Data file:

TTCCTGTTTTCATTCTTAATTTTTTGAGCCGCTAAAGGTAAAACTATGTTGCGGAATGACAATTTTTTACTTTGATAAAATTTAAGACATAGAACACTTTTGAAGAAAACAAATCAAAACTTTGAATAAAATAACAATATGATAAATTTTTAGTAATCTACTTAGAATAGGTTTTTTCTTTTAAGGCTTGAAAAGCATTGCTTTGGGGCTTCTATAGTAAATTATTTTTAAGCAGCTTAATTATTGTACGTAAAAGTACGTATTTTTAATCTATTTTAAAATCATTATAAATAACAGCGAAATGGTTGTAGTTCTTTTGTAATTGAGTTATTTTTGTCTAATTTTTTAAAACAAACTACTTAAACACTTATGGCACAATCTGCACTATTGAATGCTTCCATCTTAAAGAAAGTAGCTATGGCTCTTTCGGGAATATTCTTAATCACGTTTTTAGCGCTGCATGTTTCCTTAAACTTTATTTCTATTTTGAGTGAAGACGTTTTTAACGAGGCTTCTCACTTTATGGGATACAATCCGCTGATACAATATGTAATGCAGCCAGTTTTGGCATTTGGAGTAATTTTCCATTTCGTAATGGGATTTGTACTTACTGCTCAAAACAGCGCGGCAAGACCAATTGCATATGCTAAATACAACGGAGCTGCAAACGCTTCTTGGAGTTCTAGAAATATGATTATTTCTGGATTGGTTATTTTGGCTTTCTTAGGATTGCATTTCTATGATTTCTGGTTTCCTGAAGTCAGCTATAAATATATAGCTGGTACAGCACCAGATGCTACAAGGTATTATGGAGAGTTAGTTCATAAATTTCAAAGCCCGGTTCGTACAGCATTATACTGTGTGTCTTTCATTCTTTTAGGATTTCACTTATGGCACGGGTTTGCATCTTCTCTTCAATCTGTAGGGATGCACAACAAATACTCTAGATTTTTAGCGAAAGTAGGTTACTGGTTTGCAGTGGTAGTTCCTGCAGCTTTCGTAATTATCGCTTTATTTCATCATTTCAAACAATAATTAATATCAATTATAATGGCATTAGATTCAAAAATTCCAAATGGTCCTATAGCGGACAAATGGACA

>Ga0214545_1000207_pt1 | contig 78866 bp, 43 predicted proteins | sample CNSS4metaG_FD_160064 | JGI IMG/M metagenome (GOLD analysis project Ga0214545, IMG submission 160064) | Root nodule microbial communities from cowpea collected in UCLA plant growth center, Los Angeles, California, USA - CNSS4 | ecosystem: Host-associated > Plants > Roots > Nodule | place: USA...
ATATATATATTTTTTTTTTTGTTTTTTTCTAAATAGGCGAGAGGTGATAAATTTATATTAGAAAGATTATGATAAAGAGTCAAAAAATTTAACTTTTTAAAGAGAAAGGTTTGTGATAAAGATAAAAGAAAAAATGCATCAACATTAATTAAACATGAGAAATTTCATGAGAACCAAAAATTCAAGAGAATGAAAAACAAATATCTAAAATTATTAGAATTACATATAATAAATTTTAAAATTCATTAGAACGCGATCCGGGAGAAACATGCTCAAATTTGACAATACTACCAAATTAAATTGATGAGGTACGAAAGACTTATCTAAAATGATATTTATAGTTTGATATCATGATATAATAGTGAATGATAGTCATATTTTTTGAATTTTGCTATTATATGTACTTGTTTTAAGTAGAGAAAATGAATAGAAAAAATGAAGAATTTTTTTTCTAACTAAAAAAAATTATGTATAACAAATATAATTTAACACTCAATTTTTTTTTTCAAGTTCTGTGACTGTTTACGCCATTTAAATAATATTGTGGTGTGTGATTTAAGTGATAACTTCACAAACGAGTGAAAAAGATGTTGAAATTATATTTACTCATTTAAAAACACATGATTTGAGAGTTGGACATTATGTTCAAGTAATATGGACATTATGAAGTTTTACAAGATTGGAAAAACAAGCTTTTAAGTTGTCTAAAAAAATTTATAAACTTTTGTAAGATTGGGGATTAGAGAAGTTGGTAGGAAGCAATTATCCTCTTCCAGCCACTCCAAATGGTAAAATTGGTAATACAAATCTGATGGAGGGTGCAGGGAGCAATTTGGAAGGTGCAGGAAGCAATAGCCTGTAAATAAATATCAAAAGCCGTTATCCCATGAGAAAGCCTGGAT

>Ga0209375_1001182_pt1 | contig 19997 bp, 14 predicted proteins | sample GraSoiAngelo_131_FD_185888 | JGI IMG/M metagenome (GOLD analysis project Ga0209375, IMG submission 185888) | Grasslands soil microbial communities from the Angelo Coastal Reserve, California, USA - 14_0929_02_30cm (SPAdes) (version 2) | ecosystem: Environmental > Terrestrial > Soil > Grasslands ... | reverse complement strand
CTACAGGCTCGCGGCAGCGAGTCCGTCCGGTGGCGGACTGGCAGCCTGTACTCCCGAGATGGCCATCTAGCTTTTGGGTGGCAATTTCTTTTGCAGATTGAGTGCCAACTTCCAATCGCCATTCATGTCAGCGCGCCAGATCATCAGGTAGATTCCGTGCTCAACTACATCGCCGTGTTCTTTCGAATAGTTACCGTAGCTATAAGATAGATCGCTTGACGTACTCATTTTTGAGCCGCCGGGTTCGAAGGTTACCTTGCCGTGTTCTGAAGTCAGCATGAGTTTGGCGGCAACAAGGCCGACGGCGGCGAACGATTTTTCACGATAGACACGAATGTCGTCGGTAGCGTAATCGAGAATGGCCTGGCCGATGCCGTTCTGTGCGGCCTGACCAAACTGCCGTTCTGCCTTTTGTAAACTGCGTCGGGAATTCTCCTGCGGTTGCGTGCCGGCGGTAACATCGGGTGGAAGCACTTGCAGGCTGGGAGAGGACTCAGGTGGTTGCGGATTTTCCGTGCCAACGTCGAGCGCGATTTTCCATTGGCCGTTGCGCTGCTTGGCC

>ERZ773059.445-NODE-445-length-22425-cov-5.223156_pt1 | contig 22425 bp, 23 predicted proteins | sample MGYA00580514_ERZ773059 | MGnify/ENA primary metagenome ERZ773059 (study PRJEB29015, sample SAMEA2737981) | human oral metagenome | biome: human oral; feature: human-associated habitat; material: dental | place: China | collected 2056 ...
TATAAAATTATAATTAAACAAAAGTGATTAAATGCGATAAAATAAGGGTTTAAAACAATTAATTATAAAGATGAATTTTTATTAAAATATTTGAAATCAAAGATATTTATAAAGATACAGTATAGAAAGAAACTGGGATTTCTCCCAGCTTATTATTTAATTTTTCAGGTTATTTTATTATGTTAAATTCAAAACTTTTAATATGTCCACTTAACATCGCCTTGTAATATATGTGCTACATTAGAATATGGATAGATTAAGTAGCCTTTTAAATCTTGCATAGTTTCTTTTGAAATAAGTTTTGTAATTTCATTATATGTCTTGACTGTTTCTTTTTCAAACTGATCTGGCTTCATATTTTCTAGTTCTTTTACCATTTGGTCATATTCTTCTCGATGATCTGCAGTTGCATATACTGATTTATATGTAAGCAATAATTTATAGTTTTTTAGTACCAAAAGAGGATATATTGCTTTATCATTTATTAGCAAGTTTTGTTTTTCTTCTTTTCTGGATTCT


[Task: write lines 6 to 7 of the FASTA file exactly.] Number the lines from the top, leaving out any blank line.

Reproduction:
>ERZ773059.445-NODE-445-length-22425-cov-5.223156_pt1 | contig 22425 bp, 23 predicted proteins | sample MGYA00580514_ERZ773059 | MGnify/ENA primary metagenome ERZ773059 (study PRJEB29015, sample SAMEA2737981) | human oral metagenome | biome: human oral; feature: human-associated habitat; material: dental | place: China | collected 2056 ...
TATAAAATTATAATTAAACAAAAGTGATTAAATGCGATAAAATAAGGGTTTAAAACAATTAATTATAAAGATGAATTTTTATTAAAATATTTGAAATCAAAGATATTTATAAAGATACAGTATAGAAAGAAACTGGGATTTCTCCCAGCTTATTATTTAATTTTTCAGGTTATTTTATTATGTTAAATTCAAAACTTTTAATATGTCCACTTAACATCGCCTTGTAATATATGTGCTACATTAGAATATGGATAGATTAAGTAGCCTTTTAAATCTTGCATAGTTTCTTTTGAAATAAGTTTTGTAATTTCATTATATGTCTTGACTGTTTCTTTTTCAAACTGATCTGGCTTCATATTTTCTAGTTCTTTTACCATTTGGTCATATTCTTCTCGATGATCTGCAGTTGCATATACTGATTTATATGTAAGCAATAATTTATAGTTTTTTAGTACCAAAAGAGGATATATTGCTTTATCATTTATTAGCAAGTTTTGTTTTTCTTCTTTTCTGGATTCT